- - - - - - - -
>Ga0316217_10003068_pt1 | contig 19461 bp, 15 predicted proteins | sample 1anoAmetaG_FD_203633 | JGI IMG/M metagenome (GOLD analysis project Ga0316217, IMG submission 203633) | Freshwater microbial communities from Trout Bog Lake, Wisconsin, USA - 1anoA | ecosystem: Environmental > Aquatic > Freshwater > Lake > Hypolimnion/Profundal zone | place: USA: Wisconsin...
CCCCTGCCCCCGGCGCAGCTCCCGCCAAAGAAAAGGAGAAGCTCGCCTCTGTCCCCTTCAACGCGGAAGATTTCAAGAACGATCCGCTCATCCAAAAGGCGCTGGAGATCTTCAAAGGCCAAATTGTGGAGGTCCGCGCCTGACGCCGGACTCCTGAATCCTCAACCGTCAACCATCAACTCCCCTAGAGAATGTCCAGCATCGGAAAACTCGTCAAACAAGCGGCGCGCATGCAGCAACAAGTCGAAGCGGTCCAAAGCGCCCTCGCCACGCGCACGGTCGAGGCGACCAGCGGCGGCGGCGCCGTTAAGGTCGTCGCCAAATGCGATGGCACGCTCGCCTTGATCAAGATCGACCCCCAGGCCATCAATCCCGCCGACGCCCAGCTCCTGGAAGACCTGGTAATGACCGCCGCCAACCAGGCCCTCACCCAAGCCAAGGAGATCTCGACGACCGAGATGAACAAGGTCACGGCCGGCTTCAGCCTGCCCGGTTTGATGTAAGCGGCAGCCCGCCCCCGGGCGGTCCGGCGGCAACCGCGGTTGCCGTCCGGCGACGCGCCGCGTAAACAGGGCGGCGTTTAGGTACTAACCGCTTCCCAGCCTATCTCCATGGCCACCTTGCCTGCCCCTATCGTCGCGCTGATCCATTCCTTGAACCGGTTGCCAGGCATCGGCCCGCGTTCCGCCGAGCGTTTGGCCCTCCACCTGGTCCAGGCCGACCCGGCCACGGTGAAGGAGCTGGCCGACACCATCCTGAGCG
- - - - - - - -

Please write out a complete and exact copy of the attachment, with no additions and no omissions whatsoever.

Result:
>Ga0316217_10003068_pt1 | contig 19461 bp, 15 predicted proteins | sample 1anoAmetaG_FD_203633 | JGI IMG/M metagenome (GOLD analysis project Ga0316217, IMG submission 203633) | Freshwater microbial communities from Trout Bog Lake, Wisconsin, USA - 1anoA | ecosystem: Environmental > Aquatic > Freshwater > Lake > Hypolimnion/Profundal zone | place: USA: Wisconsin...
CCCCTGCCCCCGGCGCAGCTCCCGCCAAAGAAAAGGAGAAGCTCGCCTCTGTCCCCTTCAACGCGGAAGATTTCAAGAACGATCCGCTCATCCAAAAGGCGCTGGAGATCTTCAAAGGCCAAATTGTGGAGGTCCGCGCCTGACGCCGGACTCCTGAATCCTCAACCGTCAACCATCAACTCCCCTAGAGAATGTCCAGCATCGGAAAACTCGTCAAACAAGCGGCGCGCATGCAGCAACAAGTCGAAGCGGTCCAAAGCGCCCTCGCCACGCGCACGGTCGAGGCGACCAGCGGCGGCGGCGCCGTTAAGGTCGTCGCCAAATGCGATGGCACGCTCGCCTTGATCAAGATCGACCCCCAGGCCATCAATCCCGCCGACGCCCAGCTCCTGGAAGACCTGGTAATGACCGCCGCCAACCAGGCCCTCACCCAAGCCAAGGAGATCTCGACGACCGAGATGAACAAGGTCACGGCCGGCTTCAGCCTGCCCGGTTTGATGTAAGCGGCAGCCCGCCCCCGGGCGGTCCGGCGGCAACCGCGGTTGCCGTCCGGCGACGCGCCGCGTAAACAGGGCGGCGTTTAGGTACTAACCGCTTCCCAGCCTATCTCCATGGCCACCTTGCCTGCCCCTATCGTCGCGCTGATCCATTCCTTGAACCGGTTGCCAGGCATCGGCCCGCGTTCCGCCGAGCGTTTGGCCCTCCACCTGGTCCAGGCCGACCCGGCCACGGTGAAGGAGCTGGCCGACACCATCCTGAGCG